Amstrad CPC464 – switching to 4164 RAM

I got this poor Amstrad sold as seen for a very low price, and I can see why. It’s a total mess, filthy on the outside (greasy too eugh!), even dirtier on the inside and it won’t boot. The board looks like its been hacked at too, with a missing 4464 ram and a socket where it should be. The tape drive looks completely knackered with the reset counter not working and the record button seems twisted and broken.

The first thing to notice was that the on/off switch is broken and only very rarely allows the machine to turn on. Shorting the contacts on the switch with my tweezers brings the machine to life, albeit with a broken blue bordered boot screen:


This board has 8 slots along the bottom for 64kx1 RAM (4164) and 8 missing capacitors, so rather than waste my time hacking at the 64kx4(41464) area I desoldered the remaining RAM and used my lovely new Antek 760RW hot air rework station to add sockets for the 64kx1 RAM and added some Oki chips in them, and some ceramic 100nf capacitors int he empty spaces below. I guessed the capacitor value by matching the two ceramics near the old RAM.


Honestly I wasn’t expecting much at all. More than anything I just wanted to play with my new toy as I hadn’t had a chance, and I was just thinking this is a potentially scrap board so why not give it a try. But when I shorted the pins:


It actually fixed the issue! Keyboard is working great too. Sometime in the future I’ll give this a huge cleanup, recap, change the power switch and have a go at the cassette drive repair. But for now I’m chalking this down as an unexpected win.


Sinclair ZX Spectrum +2A RAM repair (eventually!)

I’ve had this Spectrum +2A for some time but it never booted correctly. It took me a while to even get power to it as I didn’t have an original PSU, in the end I made a makeshift adapter for my Amiga PSU that converted from the square Amiga plug to the DIN plug the +2A requires. I’m beginning to hate systems that require negative voltage or an AC supply, makes my life more difficult.

The system would either boot with a blank screen as shown above or with random vertical bars of various colors. This usually points to a RAM fault but with no spare 64k 4bit ram chips available nor any socketed in my other systems I couldn’t immediately test this theory. After ordering a new supply I got to work blindly replacing and testing what I could:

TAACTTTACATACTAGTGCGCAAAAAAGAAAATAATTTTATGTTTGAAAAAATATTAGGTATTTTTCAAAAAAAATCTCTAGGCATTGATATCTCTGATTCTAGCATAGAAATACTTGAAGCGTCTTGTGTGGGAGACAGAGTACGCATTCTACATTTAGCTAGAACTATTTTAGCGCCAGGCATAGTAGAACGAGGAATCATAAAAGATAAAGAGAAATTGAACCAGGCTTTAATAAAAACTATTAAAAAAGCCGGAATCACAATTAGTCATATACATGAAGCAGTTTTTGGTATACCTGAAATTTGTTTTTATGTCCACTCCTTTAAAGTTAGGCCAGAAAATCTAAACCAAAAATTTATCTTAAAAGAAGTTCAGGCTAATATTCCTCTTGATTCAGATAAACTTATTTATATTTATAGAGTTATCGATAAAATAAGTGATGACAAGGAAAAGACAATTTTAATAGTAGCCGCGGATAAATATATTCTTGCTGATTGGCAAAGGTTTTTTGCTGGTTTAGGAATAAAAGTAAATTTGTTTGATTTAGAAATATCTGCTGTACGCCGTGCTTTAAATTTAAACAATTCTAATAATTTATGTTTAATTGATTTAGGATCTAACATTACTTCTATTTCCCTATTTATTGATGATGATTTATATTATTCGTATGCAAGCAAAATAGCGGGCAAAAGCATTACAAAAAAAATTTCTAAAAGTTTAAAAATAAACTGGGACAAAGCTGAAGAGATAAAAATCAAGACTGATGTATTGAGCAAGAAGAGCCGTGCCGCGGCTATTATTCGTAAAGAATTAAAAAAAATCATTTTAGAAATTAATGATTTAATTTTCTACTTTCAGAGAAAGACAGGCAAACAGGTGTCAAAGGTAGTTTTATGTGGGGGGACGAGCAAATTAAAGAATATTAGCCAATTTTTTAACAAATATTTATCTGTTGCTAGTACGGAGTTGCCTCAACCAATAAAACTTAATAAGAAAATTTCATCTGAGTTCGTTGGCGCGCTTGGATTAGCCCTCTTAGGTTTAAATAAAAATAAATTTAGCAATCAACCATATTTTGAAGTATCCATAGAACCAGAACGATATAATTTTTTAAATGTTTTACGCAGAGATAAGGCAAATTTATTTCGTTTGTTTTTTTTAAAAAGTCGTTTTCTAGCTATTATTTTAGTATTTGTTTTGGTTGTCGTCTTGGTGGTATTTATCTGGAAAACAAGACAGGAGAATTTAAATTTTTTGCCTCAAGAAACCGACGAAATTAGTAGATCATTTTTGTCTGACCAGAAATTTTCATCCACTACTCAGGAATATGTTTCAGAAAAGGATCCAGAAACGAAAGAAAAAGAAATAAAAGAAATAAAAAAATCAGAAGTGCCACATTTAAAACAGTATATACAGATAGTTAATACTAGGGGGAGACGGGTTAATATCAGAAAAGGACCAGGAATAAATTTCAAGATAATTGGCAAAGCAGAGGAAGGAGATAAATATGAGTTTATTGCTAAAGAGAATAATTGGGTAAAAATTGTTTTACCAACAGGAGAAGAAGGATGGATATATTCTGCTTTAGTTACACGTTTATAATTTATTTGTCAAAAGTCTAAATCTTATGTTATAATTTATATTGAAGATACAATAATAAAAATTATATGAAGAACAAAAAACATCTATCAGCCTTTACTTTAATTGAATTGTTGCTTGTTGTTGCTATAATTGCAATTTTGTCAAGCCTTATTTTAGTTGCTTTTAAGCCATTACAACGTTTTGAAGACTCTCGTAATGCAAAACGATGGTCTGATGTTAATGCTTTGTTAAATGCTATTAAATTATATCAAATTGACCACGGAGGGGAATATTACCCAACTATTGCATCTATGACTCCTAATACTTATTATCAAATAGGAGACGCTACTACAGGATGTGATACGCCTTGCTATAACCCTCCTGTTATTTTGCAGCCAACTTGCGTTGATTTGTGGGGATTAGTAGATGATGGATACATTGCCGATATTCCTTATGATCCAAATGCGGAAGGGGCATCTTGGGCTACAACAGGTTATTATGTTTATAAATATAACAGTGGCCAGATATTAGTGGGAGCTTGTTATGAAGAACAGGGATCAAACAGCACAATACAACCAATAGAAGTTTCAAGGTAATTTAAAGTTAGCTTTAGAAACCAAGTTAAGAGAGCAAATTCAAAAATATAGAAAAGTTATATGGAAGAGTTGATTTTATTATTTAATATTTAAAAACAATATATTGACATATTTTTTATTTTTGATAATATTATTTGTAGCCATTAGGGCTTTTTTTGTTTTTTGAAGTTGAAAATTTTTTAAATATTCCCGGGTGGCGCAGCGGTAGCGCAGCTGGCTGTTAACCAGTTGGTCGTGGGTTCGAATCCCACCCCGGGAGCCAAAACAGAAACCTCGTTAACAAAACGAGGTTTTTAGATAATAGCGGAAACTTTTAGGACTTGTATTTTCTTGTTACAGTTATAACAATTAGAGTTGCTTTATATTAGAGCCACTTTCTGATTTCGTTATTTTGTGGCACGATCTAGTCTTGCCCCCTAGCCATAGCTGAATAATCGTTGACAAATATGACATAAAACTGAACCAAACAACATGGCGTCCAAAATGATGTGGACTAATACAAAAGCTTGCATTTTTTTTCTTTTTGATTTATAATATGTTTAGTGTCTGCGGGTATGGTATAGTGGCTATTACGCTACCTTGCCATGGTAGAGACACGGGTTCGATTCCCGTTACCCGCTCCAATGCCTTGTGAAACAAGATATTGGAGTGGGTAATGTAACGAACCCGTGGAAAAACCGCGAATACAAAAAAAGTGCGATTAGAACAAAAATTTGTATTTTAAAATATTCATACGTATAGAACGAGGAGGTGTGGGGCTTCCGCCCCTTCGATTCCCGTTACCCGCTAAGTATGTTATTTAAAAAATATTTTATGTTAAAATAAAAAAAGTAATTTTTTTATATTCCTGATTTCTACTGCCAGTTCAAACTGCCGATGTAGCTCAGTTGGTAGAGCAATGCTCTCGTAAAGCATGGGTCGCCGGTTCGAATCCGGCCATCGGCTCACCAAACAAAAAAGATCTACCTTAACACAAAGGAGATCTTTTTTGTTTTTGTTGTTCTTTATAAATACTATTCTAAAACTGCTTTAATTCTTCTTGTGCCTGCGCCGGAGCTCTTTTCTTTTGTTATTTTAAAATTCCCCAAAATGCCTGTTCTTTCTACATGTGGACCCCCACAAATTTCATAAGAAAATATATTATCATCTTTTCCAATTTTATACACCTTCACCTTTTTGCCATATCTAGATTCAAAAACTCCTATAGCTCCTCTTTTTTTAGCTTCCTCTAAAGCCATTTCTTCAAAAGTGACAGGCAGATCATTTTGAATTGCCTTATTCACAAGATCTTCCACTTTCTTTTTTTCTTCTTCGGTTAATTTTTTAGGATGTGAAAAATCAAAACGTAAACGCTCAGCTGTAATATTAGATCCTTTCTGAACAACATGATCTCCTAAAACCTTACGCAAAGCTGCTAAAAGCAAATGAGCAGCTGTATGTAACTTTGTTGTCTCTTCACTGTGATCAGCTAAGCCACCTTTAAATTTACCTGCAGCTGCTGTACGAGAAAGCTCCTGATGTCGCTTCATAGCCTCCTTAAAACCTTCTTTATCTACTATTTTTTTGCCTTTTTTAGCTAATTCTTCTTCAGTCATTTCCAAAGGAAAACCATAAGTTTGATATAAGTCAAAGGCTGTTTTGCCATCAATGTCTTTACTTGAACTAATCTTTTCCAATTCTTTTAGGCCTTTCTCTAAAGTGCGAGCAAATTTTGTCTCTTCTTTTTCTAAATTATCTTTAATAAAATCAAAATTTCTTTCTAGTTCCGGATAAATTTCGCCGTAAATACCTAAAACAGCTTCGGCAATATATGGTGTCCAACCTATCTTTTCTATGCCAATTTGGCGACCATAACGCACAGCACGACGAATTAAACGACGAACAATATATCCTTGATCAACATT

• The Z80 cpu is always socketed so easy to test this and I have a few of those, but alas no luck here.
  • Next up I replaced the 74HCU04 and the TEA2000 chips socketing both for good measure, no luck here either.
  • I didn’t think capacitors would be causing a problem here but replaced them all anyway as its good practice on these older systems.

In all honesty I knew it was going to be the RAM as the chips looked slightly charred suggesting they had overheated at some point:


Sure enough when the new chips arrived today and I replaced them, I was greeted with the familiar +2A boot screen. Loading up a game from tape worked successfully if a bit noisily (need to oil the cassette mechanics next). Another machine to add to the collection yay!

BBC Micro Model B RAM repair

I managed to acquire an untested BBC Micro 32K Model B from Ebay, the price was pretty low so I just could not resist. This is the first computer I learned to program on at the tender age of 7 (interesting how my generation started so much younger: report-80s-kids-started-programming-at-an-earlier-age-than-todays-millennials)

After plugging it in to the TV using the RGB cable from my Acorn Electron and turning it on I heard the familiar double beep and saw the boot screen, all appeared well. However when I changed into any screen mode other than mode 7, I got lines of pixels running up the screen and flickering on and off.

My suspicion was one or more of the ram chips and after testing some 8264 ram chips by piggy-backing them onto the existing chips I found IC60 to be faulty.

I de-soldered the old IC and put in a socket and the new 8264 ram chip (drop in replacement for the 4816 ram chips in the BBC). While I was there I replaced the electrolytic capacitors and changed the thermal paste on the ULA heat sink.

Hey presto, the glitch has gone from all modes! I’m now finally a proud owner of a BBC Micro just a mere 34 years after they introduced me to the world of computing. Thanks Acorn!! Now to find a copy of Elite!